The Plastic Hippo

April 15, 2010

We have nothing to fear…

Filed under: History,Politics — theplastichippo @ 12:19 am

Thucydides and Herodotus

More than a week in and it has already descended into farce. The half-wits that offer themselves as our next political leaders remain gripped with the self-delusion that people actually believe what they say and like drowning men clinging to the thought that someone somewhere must trust them, they bluster and connive.

“Death Tax” scream the Tories. A hung parliament will result in riots and civil disorder bellow the Liberal Democrats. Labour has targeted women suffering from breast cancer and suggested that vital treatment will cease if the victims vote for the opposition. Devoid of any coherent policies, fear is the key to winning elections as a frightened electorate is a compliant electorate and, more importantly, when you are out of ideas the only option is to have a go at the other bunch.

None of this is anything new. There is a direct line of scare mongering that can be traced back through Enoch Powell, Machiavelli and Plato. Even earlier, Thucydides in his History of the Peloponnesian War states that fear, honour and profit are the main motivations in acquiring power. Governments need to keep their people in fear in order to impose control and crude dictatorships tend to directly threaten their citizens. The possibility of a door being kicked in at the dead of night by the Gestapo or the KGB makes the populous fear that they will suffer the same fate that befell “los desaparecidos” of Argentina. More mature democracies are far more subtle and invented threats are used to keep folks scared and pliant. Domestic and international terrorism, swine flu, bird flu, HIV Aids, weapons of mass destruction and even the millennium computer bug are hyped out of all proportion to keep us frightened and trusting of those who lead us.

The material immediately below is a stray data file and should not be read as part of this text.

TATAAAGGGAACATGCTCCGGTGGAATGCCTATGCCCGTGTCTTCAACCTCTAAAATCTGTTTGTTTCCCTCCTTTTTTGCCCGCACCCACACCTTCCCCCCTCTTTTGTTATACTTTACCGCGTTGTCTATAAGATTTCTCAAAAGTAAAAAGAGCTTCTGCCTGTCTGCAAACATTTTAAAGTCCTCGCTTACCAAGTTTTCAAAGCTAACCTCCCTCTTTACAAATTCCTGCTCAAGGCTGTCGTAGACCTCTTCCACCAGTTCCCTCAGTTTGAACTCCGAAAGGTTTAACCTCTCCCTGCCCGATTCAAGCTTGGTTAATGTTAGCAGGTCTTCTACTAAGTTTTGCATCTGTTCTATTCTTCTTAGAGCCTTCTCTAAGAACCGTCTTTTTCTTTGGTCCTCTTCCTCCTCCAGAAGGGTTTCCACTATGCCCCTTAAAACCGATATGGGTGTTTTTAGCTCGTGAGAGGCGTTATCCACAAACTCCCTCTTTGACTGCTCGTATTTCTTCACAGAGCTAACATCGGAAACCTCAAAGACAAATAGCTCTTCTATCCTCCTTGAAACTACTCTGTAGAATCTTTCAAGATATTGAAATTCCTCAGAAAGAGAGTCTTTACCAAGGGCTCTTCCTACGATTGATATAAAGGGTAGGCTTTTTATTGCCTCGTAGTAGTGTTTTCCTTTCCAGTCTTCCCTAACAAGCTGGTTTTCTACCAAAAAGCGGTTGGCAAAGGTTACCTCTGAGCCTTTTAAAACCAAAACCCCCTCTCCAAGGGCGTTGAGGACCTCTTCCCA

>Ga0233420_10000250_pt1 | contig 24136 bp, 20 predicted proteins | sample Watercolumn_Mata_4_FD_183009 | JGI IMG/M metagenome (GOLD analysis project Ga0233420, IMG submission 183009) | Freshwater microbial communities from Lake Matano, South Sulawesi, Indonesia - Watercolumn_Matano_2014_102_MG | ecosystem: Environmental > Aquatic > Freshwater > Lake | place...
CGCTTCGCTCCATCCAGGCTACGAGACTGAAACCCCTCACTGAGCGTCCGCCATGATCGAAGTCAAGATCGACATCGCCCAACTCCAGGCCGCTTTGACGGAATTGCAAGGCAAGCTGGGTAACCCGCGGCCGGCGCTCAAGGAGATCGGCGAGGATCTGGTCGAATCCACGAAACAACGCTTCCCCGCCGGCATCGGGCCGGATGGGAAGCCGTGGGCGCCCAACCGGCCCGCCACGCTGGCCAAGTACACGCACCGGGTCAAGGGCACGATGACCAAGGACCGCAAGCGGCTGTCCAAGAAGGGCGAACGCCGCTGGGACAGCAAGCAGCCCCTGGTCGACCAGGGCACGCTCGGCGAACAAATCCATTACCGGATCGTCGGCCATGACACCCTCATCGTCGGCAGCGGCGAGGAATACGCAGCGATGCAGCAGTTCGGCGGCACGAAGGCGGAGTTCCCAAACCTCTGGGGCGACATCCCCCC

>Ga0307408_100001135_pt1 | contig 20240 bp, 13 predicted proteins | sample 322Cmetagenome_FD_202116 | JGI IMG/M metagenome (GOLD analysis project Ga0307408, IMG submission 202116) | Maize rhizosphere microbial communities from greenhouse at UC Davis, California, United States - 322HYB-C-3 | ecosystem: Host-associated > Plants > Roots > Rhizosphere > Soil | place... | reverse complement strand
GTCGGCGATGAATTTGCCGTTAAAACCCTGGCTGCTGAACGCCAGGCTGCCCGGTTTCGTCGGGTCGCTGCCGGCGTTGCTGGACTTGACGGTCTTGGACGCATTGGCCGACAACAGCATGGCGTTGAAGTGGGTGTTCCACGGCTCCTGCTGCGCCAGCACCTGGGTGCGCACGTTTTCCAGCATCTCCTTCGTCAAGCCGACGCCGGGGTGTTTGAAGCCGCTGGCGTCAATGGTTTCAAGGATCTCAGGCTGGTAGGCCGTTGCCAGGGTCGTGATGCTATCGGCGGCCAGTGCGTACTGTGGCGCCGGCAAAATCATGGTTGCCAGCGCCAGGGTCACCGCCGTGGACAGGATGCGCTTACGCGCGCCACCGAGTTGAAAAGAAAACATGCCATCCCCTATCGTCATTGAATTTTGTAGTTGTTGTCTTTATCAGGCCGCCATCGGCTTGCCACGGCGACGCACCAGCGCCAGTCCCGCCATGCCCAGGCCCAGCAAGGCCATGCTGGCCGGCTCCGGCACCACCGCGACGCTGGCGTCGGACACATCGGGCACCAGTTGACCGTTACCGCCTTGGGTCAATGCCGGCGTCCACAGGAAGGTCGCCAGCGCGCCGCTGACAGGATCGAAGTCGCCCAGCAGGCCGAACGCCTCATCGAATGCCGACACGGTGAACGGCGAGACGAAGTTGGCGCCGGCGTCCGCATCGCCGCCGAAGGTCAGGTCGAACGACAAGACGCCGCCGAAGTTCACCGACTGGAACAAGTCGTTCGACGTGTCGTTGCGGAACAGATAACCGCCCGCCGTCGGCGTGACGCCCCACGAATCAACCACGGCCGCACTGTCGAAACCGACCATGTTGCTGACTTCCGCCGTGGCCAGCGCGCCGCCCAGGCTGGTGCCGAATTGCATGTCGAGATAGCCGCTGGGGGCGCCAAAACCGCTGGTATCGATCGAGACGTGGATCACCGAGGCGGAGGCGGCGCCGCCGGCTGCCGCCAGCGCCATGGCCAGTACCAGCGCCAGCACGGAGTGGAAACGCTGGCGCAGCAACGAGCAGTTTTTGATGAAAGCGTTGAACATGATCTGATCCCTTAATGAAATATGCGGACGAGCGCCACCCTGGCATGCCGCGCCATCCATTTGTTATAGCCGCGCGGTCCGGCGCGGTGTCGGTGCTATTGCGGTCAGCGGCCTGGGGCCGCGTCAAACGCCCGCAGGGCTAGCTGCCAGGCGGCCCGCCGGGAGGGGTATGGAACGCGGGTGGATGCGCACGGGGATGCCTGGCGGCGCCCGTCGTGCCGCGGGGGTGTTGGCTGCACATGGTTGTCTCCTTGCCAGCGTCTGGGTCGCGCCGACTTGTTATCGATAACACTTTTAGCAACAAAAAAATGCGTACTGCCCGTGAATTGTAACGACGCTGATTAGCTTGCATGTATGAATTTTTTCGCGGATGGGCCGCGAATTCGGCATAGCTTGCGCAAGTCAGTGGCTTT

In the longest parliament since the Second World War, the expenses scandal has dominated the legacy of those who sat in Westminster. More than a third of MPs are standing down, either through shame or disgust and the change is likely to be as seismic as the Reform Act of 1832 when the rotten boroughs were disfranchised. One might hope that politicians would have learnt the lesson that moat cleaning, duck houses and the unfortunate choice of a pay-per-view movie requires some contrition. It seems that this is not the case as all the political parties who have ignored the electorate over the last five years now want to hear our views because they want our vote.

In 1933, at the deepest trough of the last great depression, Franklin D Roosevelt, in his inaugural presidential address misquoted Francis Bacon saying:
“Let me assert my firm belief that the only thing we have to fear is fear itself – nameless, unreasoning, unjustified terror which paralyzes needed efforts to convert retreat into advance.”

Six years later, at the outbreak of the Second World War, W H Auden published a poem called September 1, 1939.

“Exiled Thucydides knew
All that a speech can say
About Democracy,
And what dictators do,
The elderly rubbish they talk
To an apathetic grave;
Analysed all in his book,
The enlightenment driven away,
The habit-forming pain,
Mismanagement and grief:
We must suffer them all again.”


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